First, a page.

a. Edison Invented the Electric-Light Bulb
b. Teachers Should Explain Things Clearly
c. Science Has Influenced Modern Life
d. Safe Driving Should Be Encouraged
e. The Responsibilities of Students
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In addition to the beneficial information already provided, it should mentioned that these topics seem a bit too broad for a single essay of only five or so paragraphs. The one about teachers explaining "things" (b) is not only broad, but it is vague. For instance, an essay topic should be confined to one discipline such as math or history. Thus, if a student is frustrated in his/her Calculus class, he/she could write that teachers should carefully explain some specific concept. Another topic, (e) Responsibilities of Students is very nebulous. Which students? Where are they? In what areas are these responsibilities? This topic definitely needs narrowing down. And, certainly, a consideration of what best will interest the audience for whom the student writes is also important.
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The previous thoughts were well articulated. Some of the essay topics are weaker than others. When we define "weak," I think it means that the essay is not going to be very inspired to write nor inspired to read. The first essay topic about Edison might be one such example. How one can generate a writing sample on Edison having invented the light bulb is going to be more fascinating than the actual composition. Some of the topics can be interesting with some slight modification. For example, in the second essay topic, I think discussing how this should happen in the classroom setting would be fascinating. What does "clearly" teaching involve? Along these lines, what exactly are "the responsibilities of students?" I think these might be very interesting if they are approached in a unique way and written as such. I even think the Edison topic could be interesting if it were broadened to discuss the conditions that allowed him to invent the light bulb. Modification of essay topics to bring out student voice and unique scholarship is a rather painless process once it has been made clear what one wants in student work.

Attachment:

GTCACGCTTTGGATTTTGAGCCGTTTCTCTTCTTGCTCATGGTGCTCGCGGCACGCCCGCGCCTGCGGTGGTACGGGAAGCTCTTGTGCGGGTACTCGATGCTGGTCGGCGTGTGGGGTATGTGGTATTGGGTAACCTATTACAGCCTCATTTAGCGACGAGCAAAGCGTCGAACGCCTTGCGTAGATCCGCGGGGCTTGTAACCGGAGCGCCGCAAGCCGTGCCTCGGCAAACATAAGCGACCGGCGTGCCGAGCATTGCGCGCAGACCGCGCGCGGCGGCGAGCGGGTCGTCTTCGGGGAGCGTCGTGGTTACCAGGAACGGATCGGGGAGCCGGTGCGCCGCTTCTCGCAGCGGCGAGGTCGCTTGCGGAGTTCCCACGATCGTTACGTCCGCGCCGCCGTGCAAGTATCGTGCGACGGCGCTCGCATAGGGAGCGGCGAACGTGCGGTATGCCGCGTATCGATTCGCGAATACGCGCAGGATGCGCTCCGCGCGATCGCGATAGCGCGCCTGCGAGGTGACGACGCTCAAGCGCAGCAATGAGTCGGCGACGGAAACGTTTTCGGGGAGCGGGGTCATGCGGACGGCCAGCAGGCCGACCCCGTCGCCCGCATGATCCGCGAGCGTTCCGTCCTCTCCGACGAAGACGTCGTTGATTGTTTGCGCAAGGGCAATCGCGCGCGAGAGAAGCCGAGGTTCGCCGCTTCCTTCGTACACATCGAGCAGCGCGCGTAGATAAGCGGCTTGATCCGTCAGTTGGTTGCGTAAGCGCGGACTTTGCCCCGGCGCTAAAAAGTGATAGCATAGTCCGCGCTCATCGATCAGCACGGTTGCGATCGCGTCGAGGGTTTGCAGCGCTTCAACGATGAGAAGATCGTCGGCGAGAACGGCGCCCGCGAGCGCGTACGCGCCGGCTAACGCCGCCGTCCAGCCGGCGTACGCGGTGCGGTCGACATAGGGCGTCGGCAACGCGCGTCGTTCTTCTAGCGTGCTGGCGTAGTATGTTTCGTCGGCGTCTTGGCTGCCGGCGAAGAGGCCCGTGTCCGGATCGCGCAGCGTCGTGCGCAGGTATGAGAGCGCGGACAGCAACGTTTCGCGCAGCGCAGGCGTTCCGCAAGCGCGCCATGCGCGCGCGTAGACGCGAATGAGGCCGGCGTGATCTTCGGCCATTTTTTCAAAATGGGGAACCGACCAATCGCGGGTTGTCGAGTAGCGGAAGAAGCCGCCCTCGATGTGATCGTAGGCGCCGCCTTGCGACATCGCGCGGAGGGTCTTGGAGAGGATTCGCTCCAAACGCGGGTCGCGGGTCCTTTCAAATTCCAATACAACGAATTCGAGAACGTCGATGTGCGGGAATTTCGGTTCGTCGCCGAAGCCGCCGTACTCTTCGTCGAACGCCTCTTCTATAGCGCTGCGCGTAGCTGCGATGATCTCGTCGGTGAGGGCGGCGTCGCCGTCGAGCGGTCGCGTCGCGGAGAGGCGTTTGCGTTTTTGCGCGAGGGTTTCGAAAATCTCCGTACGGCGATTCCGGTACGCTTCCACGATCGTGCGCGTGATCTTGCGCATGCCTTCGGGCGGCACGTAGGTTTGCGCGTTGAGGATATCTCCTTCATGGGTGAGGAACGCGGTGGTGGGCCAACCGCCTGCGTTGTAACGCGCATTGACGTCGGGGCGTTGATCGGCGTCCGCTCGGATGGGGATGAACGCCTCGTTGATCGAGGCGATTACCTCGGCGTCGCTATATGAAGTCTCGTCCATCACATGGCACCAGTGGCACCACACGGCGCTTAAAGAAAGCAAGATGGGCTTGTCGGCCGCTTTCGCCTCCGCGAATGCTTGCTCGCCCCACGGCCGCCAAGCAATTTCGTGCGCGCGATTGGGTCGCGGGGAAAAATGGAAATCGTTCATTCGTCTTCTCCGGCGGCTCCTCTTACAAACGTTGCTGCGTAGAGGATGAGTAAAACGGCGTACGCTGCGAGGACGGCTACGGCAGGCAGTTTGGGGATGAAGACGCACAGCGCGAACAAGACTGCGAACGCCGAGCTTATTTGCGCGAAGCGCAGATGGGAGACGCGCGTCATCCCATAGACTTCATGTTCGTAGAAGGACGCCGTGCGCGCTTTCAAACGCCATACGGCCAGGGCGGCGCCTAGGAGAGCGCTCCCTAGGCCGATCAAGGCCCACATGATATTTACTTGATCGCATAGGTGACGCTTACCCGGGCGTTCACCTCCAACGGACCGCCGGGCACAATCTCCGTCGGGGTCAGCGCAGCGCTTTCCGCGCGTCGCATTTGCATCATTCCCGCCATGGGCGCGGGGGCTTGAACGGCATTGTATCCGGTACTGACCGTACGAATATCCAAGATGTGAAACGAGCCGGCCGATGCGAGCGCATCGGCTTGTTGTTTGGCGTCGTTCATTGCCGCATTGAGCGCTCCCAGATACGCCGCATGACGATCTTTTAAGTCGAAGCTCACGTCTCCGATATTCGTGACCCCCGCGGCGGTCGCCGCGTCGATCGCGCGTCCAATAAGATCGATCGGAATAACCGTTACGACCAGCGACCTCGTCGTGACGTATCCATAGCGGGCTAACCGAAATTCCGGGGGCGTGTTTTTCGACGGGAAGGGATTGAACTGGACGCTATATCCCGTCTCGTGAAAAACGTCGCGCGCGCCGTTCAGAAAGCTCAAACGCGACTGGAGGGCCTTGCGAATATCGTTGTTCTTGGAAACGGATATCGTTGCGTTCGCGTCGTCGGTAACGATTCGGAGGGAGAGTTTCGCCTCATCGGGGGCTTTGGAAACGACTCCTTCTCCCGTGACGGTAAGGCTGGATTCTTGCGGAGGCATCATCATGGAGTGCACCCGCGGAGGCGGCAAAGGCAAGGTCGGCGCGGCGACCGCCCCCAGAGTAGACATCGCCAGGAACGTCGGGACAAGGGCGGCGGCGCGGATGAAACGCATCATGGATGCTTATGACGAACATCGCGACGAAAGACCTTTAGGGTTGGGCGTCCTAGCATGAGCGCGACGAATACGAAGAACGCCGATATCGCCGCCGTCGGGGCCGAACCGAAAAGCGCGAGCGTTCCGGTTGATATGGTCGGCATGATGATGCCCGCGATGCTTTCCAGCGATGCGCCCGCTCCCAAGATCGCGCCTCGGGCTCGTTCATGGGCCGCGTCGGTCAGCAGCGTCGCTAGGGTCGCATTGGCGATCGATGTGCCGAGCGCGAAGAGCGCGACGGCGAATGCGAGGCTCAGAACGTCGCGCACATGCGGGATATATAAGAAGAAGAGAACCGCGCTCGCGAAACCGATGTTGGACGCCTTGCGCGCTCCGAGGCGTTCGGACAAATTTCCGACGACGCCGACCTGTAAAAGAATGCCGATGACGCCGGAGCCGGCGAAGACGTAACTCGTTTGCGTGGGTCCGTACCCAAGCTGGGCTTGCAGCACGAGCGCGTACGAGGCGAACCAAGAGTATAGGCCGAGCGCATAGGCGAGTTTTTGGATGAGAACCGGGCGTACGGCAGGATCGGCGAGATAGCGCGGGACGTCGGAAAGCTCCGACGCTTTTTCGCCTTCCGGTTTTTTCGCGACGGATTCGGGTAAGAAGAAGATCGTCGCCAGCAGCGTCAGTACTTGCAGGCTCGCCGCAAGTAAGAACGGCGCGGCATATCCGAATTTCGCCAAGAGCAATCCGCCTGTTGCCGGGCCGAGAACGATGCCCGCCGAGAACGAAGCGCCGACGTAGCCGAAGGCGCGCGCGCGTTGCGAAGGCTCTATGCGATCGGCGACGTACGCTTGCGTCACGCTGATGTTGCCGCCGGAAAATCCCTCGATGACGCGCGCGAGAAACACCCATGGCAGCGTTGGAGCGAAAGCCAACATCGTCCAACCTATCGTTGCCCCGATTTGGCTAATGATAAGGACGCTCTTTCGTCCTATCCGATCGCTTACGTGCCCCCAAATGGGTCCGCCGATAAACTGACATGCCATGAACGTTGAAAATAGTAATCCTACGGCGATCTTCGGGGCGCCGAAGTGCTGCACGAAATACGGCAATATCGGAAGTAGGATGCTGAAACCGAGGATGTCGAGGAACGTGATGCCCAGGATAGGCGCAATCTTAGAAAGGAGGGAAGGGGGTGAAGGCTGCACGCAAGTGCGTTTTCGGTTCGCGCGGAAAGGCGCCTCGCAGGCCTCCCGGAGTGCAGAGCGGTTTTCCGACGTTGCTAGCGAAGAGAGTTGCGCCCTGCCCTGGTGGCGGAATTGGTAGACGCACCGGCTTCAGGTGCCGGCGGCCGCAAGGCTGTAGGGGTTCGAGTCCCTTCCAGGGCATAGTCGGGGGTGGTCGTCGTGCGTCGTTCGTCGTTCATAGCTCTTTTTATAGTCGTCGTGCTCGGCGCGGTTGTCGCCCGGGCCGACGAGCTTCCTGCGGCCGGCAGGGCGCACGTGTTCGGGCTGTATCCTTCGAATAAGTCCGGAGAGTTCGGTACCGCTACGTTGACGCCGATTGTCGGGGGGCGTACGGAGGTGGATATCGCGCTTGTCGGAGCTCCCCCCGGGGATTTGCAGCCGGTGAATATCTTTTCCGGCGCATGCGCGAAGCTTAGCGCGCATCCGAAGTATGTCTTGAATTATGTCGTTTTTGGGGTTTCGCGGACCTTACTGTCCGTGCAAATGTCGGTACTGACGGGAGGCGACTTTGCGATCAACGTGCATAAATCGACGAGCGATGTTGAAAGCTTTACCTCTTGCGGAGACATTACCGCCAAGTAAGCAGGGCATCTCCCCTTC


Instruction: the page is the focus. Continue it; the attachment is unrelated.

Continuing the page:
The above essay topics may be considered weak because they are vague and nonargumentative. Topic A is accepted by our community as fact, Topics B, C, and D--although based on opinion--have assumed answers (it is hard to believe that someone would really argue that teachers should not explain things clearly), and Topic E is too broad to state a definitive point.
To generate better topics, first consider the type of essay that you are supposed to write. For example, if you are writing a persuasive essay, you will want to choose a topic that will allow you to take a firm position that you will try to convince others to adopt. Topic D might be revised for a persuasive essay to read: "Safe Driving Should Be Encouraged by the Development of a Merit System." This would allow the writer to either agree or disagree with the statement and use persuasive techniques to convince the audience to adopt his/her position.
After choosing the type of essay that you have to write, consider the audience for that essay. You should appeal to that audience in the writing.
Finally, focus on the content that is available to you. Topic A as it stands would require research (unless you are an expert on Thomas Edison) while other topics might contain content more readily available.
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